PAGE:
1. The above appeal arises out of a dispute raised by the appellants relating to the election of office-bearers of the various organs of the Bombay Pradesh Congress Committee constituted under the Constitution of the Indian National Congress and the Rules of the Indian National Congress as well as the rules called 'Constitution of the Bombay Pradesh Congress Committee'. The appellants have filed Suit No. 10336 of 1972 in the Bombay City Civil Court on November 20, 1972, seeking leave to institute that suit on behalf of the numerous 'active members' of the B.P.C.C. and praying for an injunction restraining the defendants, who are the office-bearers of the B.P.C.C, from proceeding with the proposed organizational election to the B.P.O.C. commenced from November 21, 1972.
2. The plaintiffs-appellants have challenged the organizational elections on throe grounds: (1) that the permanent register required to be maintained under Rule 2 framed under Article VI of the Constitution of Indian National Congress was not maintained in accordance with the rule because (a) the date of enrolment as active members, (b) serial number of the active membership enrolment form, (c) date of enrolment as primary member, (d) serial number in the primary membership register, and (e) the date of payment of renewal subscription were not shown in the register. Plaintiff No. 1 had filed objections to the entry of names of sixty-eight persons as the sixty-eight persons were not qualified to be active members of the Indian National Congress for one or the other of the reasons mentioned in the objections a proforma of which is annexed to the plaint at exh. 'C' which runs as follows:
Malad Ad-Hoc District Committee,
SUB: OBJECTIONS TO THE ACTIVE WORKER
As directed by the B.P.C.C. vide its circular dated 21st September 1972, I am filing my following objections and claims before you, which are taken without prejudice to one another and alternatively. I request your goodself to forward my objections and claims to the scrutiny committee appointed for the purpose. I also request you to dispose of the objections in my presence by giving me personal hearing. I demand inspection of the Original membership Books.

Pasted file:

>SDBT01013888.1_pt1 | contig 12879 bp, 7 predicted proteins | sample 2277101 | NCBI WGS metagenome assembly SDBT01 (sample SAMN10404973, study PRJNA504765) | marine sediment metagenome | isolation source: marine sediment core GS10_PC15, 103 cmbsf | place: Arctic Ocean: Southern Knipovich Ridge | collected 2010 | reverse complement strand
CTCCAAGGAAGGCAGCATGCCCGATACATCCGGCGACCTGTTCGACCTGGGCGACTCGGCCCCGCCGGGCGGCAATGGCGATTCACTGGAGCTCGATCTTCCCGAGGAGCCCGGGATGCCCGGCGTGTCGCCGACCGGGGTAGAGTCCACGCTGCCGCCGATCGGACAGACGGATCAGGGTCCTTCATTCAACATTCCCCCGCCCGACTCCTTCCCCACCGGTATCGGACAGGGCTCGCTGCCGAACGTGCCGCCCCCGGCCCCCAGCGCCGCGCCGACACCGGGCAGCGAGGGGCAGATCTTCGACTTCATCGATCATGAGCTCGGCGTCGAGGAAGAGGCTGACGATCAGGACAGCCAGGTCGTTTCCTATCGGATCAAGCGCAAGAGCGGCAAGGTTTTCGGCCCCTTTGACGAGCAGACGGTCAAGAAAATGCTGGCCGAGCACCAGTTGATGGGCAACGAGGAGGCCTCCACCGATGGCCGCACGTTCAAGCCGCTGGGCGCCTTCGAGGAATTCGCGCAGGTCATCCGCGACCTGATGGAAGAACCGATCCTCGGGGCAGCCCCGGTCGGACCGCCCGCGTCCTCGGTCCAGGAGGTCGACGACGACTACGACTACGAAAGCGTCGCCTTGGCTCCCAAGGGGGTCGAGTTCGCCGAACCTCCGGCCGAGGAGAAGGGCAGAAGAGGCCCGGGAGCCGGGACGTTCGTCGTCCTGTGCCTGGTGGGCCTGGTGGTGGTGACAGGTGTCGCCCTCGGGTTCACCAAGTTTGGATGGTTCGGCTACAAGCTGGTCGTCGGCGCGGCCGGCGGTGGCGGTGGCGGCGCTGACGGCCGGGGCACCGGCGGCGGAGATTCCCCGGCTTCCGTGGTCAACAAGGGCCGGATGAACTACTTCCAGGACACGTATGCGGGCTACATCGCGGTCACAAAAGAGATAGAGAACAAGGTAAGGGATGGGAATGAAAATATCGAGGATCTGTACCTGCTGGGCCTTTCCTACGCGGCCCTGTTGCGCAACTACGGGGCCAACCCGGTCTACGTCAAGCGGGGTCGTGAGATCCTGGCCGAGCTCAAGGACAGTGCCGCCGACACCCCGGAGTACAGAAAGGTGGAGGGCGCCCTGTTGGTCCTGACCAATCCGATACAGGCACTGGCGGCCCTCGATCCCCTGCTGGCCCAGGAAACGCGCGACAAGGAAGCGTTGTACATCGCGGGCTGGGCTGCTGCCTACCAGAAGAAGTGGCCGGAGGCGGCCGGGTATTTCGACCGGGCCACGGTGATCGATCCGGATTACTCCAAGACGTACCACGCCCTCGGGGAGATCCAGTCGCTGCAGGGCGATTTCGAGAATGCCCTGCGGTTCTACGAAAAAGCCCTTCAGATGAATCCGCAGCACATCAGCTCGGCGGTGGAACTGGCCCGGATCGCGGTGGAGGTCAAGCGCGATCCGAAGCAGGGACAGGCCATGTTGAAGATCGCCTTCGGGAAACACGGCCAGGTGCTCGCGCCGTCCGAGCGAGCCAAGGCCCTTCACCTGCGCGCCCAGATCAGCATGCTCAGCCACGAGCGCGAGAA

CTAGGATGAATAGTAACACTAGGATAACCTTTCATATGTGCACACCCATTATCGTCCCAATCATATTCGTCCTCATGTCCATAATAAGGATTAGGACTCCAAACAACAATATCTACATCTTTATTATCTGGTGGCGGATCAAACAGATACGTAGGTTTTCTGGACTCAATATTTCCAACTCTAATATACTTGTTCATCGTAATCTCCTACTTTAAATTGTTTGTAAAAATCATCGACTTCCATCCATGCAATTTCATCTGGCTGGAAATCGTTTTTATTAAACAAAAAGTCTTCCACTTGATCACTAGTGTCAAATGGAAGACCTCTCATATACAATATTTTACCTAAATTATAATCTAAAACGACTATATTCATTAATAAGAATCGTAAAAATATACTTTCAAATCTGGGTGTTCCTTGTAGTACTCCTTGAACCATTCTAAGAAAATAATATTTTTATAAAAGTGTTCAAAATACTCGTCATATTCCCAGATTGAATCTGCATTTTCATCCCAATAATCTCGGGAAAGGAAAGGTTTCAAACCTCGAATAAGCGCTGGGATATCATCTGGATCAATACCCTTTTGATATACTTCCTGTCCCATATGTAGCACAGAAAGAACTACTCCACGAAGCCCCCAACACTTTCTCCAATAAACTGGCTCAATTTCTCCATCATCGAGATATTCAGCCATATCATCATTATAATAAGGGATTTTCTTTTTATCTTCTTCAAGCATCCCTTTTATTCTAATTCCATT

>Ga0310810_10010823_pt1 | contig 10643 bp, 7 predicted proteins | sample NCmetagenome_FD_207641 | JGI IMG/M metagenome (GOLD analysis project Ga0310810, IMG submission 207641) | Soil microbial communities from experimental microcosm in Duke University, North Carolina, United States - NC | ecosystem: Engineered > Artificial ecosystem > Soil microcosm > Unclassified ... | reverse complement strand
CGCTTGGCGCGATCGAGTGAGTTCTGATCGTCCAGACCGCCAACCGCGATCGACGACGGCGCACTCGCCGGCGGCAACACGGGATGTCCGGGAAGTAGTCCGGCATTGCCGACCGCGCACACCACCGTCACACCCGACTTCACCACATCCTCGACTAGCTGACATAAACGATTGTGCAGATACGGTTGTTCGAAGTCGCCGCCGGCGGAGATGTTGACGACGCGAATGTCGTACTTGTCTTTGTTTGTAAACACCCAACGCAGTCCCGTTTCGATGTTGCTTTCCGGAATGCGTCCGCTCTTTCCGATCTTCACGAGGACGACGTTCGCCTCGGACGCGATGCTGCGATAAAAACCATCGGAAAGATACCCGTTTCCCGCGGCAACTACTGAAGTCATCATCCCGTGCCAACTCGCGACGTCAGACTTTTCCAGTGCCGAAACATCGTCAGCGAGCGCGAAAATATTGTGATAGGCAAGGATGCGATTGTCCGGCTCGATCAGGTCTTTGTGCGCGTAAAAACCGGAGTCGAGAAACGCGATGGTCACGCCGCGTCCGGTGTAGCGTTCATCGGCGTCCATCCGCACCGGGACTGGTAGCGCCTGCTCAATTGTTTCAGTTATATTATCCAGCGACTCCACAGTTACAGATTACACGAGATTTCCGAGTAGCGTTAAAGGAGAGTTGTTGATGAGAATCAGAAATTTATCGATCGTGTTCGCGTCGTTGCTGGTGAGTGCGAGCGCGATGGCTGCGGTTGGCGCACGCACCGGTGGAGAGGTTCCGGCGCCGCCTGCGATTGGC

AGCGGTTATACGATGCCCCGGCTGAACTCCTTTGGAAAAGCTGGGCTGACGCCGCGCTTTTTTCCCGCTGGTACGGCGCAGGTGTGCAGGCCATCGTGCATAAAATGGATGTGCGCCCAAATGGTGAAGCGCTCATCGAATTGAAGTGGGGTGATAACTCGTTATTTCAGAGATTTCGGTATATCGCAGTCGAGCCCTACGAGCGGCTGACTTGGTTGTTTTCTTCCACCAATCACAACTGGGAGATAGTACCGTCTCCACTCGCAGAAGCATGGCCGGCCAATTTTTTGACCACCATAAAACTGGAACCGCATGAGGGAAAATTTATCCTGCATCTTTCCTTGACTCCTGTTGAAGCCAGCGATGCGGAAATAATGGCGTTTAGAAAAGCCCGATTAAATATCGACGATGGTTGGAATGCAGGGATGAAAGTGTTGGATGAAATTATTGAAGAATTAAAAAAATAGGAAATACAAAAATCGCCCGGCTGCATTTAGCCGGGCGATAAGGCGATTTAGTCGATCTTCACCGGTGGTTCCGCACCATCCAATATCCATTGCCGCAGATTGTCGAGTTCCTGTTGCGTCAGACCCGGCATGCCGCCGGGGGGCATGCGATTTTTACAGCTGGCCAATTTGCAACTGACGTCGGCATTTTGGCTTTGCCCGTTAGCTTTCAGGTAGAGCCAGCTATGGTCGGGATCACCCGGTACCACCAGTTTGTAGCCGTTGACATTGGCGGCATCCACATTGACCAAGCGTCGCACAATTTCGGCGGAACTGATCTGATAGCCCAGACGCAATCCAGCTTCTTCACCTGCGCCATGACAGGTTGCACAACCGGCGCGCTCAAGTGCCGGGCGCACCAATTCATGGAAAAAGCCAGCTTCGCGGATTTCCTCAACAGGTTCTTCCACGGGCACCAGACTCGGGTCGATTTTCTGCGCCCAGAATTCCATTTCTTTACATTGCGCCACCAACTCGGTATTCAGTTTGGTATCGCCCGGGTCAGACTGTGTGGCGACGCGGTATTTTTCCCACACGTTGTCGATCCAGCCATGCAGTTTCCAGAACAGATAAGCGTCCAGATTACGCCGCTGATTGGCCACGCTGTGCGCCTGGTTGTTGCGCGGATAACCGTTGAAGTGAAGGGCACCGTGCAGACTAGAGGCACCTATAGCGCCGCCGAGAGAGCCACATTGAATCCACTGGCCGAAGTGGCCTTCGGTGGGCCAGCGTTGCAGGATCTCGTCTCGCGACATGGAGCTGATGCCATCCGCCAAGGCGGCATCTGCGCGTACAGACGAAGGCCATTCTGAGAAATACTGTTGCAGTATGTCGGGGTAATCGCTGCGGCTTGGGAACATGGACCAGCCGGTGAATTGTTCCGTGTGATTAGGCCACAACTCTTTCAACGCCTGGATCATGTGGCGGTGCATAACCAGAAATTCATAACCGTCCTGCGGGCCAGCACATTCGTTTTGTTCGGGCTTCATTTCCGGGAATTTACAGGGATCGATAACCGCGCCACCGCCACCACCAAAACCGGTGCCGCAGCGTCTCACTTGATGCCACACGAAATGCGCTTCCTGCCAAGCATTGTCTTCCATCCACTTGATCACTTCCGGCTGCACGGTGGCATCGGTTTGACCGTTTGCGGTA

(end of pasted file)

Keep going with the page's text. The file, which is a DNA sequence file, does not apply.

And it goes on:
OBJECTIONS OF CLAIMS:
1. That he is not a primary member for 365 days prior to his enrolment as an active worker.
2. That he is not a Khadi wearer.
3. That he is a permit holder (Liquor and/or wine).
4. That he cannot be an active worker as he has not enrolled 25 clear members excluding himself.
5. That he has enrolled duplicate members.
6. That he has enrolled a primary member/members already enrolled by another member.
7. That he is neither a resident nor has he any business or place of employment within Malad District.
8. That he has openly opposed the official Congress candidate at the midterm Parliamentary elections and opposed the Congress policies and programmes.
9. That he has not enrolled 25 or more members from the single unit.
10. That he has come from Congress (O)/Jana Sangh/Shiv Sena/Swatantra Party.
ACTIVE WORKER.Copy to:
1. The Pradesh Scrutiny Committee, Bombay.
2. Shri Vyalar Ravi, M.P. and Observer appointed by the A.I.C.C.
Neither the objections nor the appeals filed by plaintiff No. 1 against the entries of these persons in the register of active members were decided by the authorities set up by the Constitution of the Indian National Congress. (2) About 3,000 members who were entitled to be 'active members', were not shown as 'active members.' and (3) Whereas the Constitution provided for only 12 ad-hoe District Congress Committees, the respondents-defendants had created unauthorized putedly 28 District Congress Committees and 170 Block Congress Committees in contravention of Article IV and Article V of the Constitution of the B.P.C.C. though the procedure necessary for amending the Constitution as laid down in Article XXXIII was not followed.